"I'm sure you're fine!" her husband chimed in, because let me tell you, if there's anything more patronizing than a woman telling a pregnant woman that it's "fine" that she's eating or drinking something, it's a man telling a pregnant woman the same thing.
"Thank you," I said. "I'm sure I'm fine too." And then I smiled tightly at them and walked away and spent the next twenty minutes fuming to Sean about some people and really, it was a MUFFIN, and god, it's not like I was BUYING A CRACK PIPE.
But come on, that's crazy, right? I mean, it's not only the misinformation and scaremongering that pissed me off—let alone the colossal balls it has to take to say something unprompted like that to a stranger—but also the fact that she was trying to shame me, publicly, for something she didn't think I should be doing. I mean, I know I was in the airport and everything, but I wasn't really expecting to be taking a guilt trip.
(And it was a chocolate muffin! It was a chocolate muffin! I cannot stress enough that it was a chocolate muffin and not a plate of steak tartare and a Long Island Iced Tea!)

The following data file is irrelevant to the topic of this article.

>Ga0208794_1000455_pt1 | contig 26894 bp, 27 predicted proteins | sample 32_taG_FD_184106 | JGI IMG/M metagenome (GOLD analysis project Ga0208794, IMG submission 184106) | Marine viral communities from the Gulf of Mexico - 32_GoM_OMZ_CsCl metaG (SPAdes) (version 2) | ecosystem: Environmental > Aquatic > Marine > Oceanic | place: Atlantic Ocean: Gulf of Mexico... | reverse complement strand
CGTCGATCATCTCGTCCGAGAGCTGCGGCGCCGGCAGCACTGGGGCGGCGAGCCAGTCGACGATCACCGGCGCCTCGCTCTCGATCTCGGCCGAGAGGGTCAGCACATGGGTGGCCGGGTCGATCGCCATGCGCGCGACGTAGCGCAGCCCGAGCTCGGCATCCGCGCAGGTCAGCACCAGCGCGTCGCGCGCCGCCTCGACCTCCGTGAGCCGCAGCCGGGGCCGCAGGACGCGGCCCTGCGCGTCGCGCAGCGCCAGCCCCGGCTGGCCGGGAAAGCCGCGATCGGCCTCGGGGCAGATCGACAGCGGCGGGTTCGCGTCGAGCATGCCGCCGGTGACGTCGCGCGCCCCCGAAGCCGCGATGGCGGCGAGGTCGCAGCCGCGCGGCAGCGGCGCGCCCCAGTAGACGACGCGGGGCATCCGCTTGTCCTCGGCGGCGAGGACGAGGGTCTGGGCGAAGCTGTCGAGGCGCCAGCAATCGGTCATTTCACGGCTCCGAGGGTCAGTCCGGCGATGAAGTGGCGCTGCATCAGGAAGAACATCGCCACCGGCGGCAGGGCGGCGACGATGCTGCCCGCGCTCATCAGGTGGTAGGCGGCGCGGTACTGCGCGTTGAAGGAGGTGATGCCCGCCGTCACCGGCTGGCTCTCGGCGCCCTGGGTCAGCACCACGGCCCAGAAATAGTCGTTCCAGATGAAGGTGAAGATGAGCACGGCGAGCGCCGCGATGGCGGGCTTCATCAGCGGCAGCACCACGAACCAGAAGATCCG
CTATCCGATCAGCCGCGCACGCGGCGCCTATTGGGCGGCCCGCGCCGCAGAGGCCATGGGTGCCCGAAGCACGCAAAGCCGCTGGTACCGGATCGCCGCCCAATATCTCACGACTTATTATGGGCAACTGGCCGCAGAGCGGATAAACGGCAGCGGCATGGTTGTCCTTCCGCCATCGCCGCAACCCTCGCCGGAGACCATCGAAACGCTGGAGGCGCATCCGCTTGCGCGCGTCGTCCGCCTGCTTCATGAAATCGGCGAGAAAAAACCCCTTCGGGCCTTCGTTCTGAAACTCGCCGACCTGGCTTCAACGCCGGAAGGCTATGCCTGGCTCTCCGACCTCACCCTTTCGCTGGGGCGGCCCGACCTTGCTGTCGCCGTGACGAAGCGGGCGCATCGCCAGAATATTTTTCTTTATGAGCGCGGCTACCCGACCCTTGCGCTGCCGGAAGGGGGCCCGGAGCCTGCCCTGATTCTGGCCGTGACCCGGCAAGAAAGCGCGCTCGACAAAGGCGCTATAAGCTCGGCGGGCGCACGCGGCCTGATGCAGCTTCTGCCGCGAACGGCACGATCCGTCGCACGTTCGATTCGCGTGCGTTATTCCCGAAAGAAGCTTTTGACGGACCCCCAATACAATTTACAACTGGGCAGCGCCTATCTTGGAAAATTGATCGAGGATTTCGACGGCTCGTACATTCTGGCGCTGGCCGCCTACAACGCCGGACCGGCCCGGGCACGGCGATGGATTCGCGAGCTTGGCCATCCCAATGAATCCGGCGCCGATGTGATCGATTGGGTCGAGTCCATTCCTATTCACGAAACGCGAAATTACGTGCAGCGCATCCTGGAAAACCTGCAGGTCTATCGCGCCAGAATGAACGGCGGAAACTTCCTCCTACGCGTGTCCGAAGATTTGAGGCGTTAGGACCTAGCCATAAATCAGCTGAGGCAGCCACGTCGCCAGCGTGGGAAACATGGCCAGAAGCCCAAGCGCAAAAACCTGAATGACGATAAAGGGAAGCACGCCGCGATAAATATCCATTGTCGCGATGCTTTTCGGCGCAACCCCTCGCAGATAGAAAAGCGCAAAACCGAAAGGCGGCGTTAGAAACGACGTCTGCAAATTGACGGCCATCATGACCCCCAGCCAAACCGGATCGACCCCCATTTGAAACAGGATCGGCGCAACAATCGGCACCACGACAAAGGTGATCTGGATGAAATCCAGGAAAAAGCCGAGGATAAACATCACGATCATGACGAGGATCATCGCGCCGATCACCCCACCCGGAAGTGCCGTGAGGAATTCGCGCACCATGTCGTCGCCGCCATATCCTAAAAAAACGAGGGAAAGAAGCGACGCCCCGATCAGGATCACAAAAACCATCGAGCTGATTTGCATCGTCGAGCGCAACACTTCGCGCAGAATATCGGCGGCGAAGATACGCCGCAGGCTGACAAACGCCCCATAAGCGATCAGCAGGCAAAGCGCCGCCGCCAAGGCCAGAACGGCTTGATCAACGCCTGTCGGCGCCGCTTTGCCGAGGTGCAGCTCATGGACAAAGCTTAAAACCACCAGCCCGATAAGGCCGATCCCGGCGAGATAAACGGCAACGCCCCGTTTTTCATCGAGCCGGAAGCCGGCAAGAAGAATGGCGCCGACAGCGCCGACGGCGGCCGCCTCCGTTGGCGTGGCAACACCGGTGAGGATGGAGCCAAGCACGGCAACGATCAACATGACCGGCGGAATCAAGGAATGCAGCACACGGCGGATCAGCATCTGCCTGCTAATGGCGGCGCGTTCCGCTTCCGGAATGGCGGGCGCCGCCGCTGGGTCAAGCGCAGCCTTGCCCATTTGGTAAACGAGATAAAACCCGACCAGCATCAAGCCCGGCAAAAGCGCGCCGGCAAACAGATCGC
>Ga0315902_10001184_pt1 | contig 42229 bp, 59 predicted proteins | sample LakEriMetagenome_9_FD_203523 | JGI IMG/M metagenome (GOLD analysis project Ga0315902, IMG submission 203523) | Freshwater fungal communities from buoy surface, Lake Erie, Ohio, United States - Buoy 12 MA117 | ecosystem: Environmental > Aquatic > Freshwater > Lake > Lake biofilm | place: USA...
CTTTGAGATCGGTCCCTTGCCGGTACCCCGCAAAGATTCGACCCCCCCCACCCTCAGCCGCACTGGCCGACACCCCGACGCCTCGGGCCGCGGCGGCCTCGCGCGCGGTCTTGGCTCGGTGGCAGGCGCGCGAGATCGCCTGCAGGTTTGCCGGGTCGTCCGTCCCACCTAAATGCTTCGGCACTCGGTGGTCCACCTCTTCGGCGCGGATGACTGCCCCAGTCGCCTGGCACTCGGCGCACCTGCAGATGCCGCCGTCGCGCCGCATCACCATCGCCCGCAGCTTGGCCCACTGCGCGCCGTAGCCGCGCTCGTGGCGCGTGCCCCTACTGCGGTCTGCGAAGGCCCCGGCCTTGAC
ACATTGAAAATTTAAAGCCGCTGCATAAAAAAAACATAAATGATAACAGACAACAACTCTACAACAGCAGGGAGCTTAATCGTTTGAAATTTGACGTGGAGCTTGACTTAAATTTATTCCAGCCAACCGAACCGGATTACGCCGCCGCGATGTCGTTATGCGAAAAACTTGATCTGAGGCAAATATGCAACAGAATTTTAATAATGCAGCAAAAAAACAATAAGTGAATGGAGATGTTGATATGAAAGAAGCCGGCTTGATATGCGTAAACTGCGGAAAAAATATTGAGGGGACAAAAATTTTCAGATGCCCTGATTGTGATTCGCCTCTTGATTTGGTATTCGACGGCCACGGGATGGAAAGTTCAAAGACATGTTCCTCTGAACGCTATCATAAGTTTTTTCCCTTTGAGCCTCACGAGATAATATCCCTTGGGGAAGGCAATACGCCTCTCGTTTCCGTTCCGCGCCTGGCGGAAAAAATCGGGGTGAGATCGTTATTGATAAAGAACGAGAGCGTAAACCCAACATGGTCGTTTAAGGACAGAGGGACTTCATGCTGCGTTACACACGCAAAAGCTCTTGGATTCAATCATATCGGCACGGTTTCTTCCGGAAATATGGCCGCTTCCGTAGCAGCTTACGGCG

Listen, I know you often hear pregnant women grizzling that they don't like strangers touching their belly, but I am totally fine with strangers touching my belly. I'm not going to get all bent out of shape if they express surprise that it's bigger or smaller than they expected it to be, and I generally welcome all the unsolicited advice anyone wants to give me about pregnancy and motherhood because man, it's not like I've done this before, you know? Tell me everything you know about baby aspirin, dude wearing an Ergo in the medicine aisle at Target! Put your hand on my tummy to feel the baby kick, random lady at the DMV! Pregnant women naturally invite commentary, I get it, and that is okay. It's exciting! You want to talk about it! I'm happy to talk about it too!
But asking another person if they "should be eating" a chocolate muffin is pretty rude behaviour, whether they're eight months pregnant or not. So yes, to answer your question, lady, I should be eating this delicious chocolate muffin. Because if it had been the stale banana one, I would have thrown it at you.